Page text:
My Two Cents on the Best British Novels of All Time

A couple of months ago I received an email from Jane Ciabattari, BBC Culture contributor, asking me to participate in a poll of non-UK critics to determine our views on the best British novels of all time. As an American Studies Ph.D. and American literature professor, I must admit my opinions about British literature are pretty subjective. I love reading it but haven’t had the time to devote to it. As a result, perhaps, my list differs a great deal from the overall vote.

My #1 favorite was Howard’s End by E. M. Forster. Here is what Jane quotes from me about my choice, in her article on the top 25:

Howards End17. Howards End (EM Forster, 1910)

“I will never forget the depth of emotion I felt upon reading the words ‘Only connect,’” writes Anne Boyd Rioux of The Millions and The Rumpus. “Forster had summed up not only the novel itself and the purpose of literature generally, but the whole of human yearning. Rarely have I read a book that so perfectly cut to the quick of existence and summed it all up in the briefest but most powerful of passages.”

I can’t find the cover of the edition I read online. And, sadly, my copy was washed away with Hurricane Katrina. I would love now to look at my marks inside of it. I remember very vividly reading it the winter I lived in Canterbury, England, the year before I started graduate school. I was making my way through as much British literature as I could before immersing myself in American Studies. I was the only American in town, as far as I knew, and felt rather alone in a sea of Englishness.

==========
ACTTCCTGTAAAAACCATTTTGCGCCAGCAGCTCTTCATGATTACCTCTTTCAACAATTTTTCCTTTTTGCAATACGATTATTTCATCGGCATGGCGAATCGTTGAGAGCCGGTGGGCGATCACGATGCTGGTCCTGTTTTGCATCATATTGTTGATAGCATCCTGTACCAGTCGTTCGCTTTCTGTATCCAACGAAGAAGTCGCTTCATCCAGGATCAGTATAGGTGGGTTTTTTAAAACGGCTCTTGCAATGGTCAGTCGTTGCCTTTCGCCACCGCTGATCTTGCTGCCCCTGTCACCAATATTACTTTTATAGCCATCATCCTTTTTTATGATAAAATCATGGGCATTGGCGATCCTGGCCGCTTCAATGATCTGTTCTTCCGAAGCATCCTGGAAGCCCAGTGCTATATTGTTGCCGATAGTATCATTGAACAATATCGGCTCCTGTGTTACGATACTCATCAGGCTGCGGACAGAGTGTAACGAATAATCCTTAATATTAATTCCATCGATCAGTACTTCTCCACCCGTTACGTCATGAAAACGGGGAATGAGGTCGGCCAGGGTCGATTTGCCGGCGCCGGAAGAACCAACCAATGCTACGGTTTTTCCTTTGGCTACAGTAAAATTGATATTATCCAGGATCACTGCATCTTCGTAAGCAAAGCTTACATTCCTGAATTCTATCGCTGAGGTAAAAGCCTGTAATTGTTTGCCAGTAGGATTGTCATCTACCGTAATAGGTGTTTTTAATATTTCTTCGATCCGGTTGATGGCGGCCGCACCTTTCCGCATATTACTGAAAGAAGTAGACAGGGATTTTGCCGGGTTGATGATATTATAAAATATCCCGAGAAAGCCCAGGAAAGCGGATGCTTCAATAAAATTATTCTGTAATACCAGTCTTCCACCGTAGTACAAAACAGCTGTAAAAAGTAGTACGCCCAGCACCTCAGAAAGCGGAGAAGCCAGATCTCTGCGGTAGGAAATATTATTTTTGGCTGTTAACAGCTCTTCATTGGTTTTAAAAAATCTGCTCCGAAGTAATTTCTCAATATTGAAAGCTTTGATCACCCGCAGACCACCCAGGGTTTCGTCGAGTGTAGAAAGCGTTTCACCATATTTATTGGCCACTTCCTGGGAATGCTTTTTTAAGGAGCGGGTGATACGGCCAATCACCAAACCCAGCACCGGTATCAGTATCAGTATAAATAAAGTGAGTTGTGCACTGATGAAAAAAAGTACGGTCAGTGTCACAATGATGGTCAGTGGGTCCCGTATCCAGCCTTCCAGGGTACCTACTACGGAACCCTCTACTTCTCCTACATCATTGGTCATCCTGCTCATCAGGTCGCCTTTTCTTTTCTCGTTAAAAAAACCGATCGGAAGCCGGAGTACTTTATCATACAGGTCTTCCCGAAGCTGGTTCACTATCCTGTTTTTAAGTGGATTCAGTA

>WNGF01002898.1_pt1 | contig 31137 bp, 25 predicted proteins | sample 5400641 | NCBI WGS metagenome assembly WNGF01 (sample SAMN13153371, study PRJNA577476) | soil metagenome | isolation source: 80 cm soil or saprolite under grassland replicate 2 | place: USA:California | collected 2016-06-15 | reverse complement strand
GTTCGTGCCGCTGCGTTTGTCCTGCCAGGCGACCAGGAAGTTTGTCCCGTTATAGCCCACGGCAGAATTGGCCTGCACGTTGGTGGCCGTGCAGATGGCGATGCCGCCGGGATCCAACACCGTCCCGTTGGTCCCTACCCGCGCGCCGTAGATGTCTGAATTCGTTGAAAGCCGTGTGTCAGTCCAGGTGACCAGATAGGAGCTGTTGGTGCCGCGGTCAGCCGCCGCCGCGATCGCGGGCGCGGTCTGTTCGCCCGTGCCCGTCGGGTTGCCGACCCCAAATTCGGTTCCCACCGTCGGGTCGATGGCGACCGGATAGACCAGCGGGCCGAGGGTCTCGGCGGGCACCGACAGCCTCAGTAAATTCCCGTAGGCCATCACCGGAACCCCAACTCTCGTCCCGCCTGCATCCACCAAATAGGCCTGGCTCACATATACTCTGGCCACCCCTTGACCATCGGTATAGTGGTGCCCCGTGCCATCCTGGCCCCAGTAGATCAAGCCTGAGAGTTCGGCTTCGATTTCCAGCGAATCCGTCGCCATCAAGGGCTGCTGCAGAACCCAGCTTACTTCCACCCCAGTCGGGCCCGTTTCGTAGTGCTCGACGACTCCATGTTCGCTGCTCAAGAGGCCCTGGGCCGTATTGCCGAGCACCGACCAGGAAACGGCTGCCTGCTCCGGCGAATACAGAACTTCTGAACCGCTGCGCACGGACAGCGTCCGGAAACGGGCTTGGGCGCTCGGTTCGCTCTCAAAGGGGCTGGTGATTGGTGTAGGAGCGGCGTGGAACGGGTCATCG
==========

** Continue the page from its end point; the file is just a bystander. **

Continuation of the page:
Here is the full list of my favorite ten British novels, in no apparent order (except Howards End #1), with their ranking in the poll in parentheses:

Forster, Howard’s End (#17)
Forster, A Room With a View (#32)
Bronte, Jane Eyre (#5)
Austen, Pride and Prejudice (#11)
Austen, Sense and Sensibility (#66)
Eliot, Adam Bede (not on list)
Eliot, Middlemarch (#1)
Dickens, Hard Times (not on list)
Byatt, Possession (#49)
Woolf, Mrs. Dalloway (#3)
Interestingly, although Middlemarch was ranked #1, only one other Eliot novel made the list (Daniel Deronda at #70). And Dickens had three novels in the top ten, and four overall, but not Hard Times. But I am by no means an expert on either of these authors. Sadly, Austen made a rather poor showing, not even appearing in the top ten.
The full 100 can be perused here. What is your favorite British novel? Did it make the list?

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